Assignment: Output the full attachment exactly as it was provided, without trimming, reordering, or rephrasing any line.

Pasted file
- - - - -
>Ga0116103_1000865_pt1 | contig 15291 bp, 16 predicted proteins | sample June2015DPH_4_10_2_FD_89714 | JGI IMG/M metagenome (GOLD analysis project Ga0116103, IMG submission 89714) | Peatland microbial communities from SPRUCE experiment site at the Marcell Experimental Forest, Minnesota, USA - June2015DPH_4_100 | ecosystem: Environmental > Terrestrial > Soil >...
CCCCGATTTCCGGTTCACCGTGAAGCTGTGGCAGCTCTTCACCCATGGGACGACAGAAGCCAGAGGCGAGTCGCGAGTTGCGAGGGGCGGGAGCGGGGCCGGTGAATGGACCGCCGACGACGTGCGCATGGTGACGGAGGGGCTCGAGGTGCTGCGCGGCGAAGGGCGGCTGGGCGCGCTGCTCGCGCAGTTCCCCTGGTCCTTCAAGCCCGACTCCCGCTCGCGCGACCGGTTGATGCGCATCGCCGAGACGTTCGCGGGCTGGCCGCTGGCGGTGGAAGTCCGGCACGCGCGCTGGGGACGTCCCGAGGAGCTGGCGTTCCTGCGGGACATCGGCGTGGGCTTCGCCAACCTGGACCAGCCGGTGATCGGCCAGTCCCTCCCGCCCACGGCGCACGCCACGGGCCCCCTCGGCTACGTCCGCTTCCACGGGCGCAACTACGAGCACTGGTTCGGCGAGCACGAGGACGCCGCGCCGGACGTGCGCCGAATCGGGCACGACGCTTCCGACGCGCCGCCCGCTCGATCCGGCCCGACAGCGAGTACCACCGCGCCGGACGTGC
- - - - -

>Ga0116103_1000865_pt1 | contig 15291 bp, 16 predicted proteins | sample June2015DPH_4_10_2_FD_89714 | JGI IMG/M metagenome (GOLD analysis project Ga0116103, IMG submission 89714) | Peatland microbial communities from SPRUCE experiment site at the Marcell Experimental Forest, Minnesota, USA - June2015DPH_4_100 | ecosystem: Environmental > Terrestrial > Soil >...
CCCCGATTTCCGGTTCACCGTGAAGCTGTGGCAGCTCTTCACCCATGGGACGACAGAAGCCAGAGGCGAGTCGCGAGTTGCGAGGGGCGGGAGCGGGGCCGGTGAATGGACCGCCGACGACGTGCGCATGGTGACGGAGGGGCTCGAGGTGCTGCGCGGCGAAGGGCGGCTGGGCGCGCTGCTCGCGCAGTTCCCCTGGTCCTTCAAGCCCGACTCCCGCTCGCGCGACCGGTTGATGCGCATCGCCGAGACGTTCGCGGGCTGGCCGCTGGCGGTGGAAGTCCGGCACGCGCGCTGGGGACGTCCCGAGGAGCTGGCGTTCCTGCGGGACATCGGCGTGGGCTTCGCCAACCTGGACCAGCCGGTGATCGGCCAGTCCCTCCCGCCCACGGCGCACGCCACGGGCCCCCTCGGCTACGTCCGCTTCCACGGGCGCAACTACGAGCACTGGTTCGGCGAGCACGAGGACGCCGCGCCGGACGTGCGCCGAATCGGGCACGACGCTTCCGACGCGCCGCCCGCTCGATCCGGCCCGACAGCGAGTACCACCGCGCCGGACGTGC